When comparing the bone structure of a domestic cat to that of their wild ancestors, scientists found that it was nearly impossible to tell the two apart. There isn’t a distinguished morphological difference that you would find when considering the domestication from wolf to dog. That is why researchers had to look at evidence that was provided by the Egyptians themselves. In other words, the bones did not give any answers.
They did find, however, that the cats native to Ancient Egypt came from two main types of subspecies that paved the way for what we have now. As with the domestication of any animal, those individuals who show desirable characters are those who are kept and bred. This ensures that the better-suited characteristics and traits remain intact in future generations.
Which Breed of Cat was Domesticated in Ancient Egypt?
The Egypt civilization is likely to have tried to domesticate one of two breeds of cats that were found around Egypt at the time. These were the Jungle cat (Felis chaus) and the African wildcat (Felis silvestris lybica). Both look remarkably similar, differing more in temperament.
When trying to domesticate cats for the first time, Egyptians most likely tried to keep those calmer individuals that would not harm the owner. Although both were domesticated, the African wildcat was more prevalently made into the common housecat since it had a calmer demeanor. These traits were capitalized and bred for a more compatible companion.
What Proof Do We Have that Cats Were Domesticated?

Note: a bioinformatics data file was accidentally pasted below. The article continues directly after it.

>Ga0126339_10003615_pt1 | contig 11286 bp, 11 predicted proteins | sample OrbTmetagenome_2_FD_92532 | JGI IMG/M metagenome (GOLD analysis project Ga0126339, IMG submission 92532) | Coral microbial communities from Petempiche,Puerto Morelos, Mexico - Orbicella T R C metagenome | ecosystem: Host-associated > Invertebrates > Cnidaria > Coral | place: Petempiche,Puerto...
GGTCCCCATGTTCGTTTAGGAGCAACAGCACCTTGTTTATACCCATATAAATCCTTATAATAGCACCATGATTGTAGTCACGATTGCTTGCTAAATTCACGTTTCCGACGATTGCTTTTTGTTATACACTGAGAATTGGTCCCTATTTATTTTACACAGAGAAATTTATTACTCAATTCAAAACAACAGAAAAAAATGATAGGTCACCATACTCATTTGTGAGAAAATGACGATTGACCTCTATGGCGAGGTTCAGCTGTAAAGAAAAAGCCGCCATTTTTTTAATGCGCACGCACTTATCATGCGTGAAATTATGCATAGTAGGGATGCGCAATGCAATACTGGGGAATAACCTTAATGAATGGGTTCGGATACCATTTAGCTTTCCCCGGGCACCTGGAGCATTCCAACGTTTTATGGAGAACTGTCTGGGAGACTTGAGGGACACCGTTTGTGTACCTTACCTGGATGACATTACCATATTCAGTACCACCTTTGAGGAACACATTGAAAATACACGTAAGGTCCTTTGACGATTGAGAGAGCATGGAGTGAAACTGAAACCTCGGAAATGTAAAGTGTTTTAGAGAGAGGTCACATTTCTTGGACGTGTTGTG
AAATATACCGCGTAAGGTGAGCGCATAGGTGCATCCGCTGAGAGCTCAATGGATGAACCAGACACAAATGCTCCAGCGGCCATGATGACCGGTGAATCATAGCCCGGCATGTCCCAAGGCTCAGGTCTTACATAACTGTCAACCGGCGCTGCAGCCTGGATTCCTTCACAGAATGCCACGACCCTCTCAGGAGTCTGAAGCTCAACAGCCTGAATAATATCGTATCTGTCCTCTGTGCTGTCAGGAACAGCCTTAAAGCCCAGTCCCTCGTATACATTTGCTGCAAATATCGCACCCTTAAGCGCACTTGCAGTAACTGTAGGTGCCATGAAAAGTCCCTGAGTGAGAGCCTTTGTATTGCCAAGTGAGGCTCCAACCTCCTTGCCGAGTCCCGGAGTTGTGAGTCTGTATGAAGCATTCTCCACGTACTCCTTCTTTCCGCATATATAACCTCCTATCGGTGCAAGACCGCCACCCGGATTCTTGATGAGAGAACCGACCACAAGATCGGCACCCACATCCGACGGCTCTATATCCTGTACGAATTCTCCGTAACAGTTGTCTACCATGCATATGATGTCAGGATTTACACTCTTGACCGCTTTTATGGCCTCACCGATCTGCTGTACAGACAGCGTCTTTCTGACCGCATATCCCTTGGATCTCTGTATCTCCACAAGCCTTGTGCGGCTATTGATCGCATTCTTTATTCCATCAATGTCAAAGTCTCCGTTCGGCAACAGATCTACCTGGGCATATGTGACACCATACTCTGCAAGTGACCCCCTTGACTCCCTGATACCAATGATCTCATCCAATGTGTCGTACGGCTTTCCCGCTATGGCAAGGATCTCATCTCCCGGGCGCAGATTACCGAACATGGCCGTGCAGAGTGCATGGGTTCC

By looking at artifacts presented through the Smithsonian Institution, it is evident that the Egyptians were fascinated with feral cats. Discoveries have been made of hieroglyphs with cats and mummified feral cats.
We know that cats were domesticated from the art displayed in ancient Egyptian tombs. These depictions show cats in close proximity to the humans in the hieroglyphs. Unlike other animals found within Egyptian paintings, cats are the most prevalent.
Egyptians and their Fascination with Felines
Cats were not only seen as an animal that warded off evil pests but also became a sacred entity. Those in Egypt at the time wholeheartedly believed that cats were magical, bringing good luck to those who treated them properly. In fact, Egyptian artwork has depicted burning structures where men would save the felines before either rescuing themselves or putting out the fire. This level of dedication is more than simple companionship.
In Egyptian mythology, deities will take on the form of animals while protecting the community. It’s obvious that this civilization respected animals of all sizes, but the cat was different. The feral cat form is prevalent in their most loved gods and goddesses.
Bastet: Egyptian Goddess
The Rosicrucian Egyptian Museum devotes their research to the deities found in Egyptian mythology, one of which was a human female with the head of a cat, otherwise known as Bastet. The Egyptians coined her the goddess of protection, pleasure and the provider of good health, protecting her father from the feared serpent Apep during the night in the shape of a cat. Bastet, along with all cats found in Egypt was worshipped to keep the gods happy.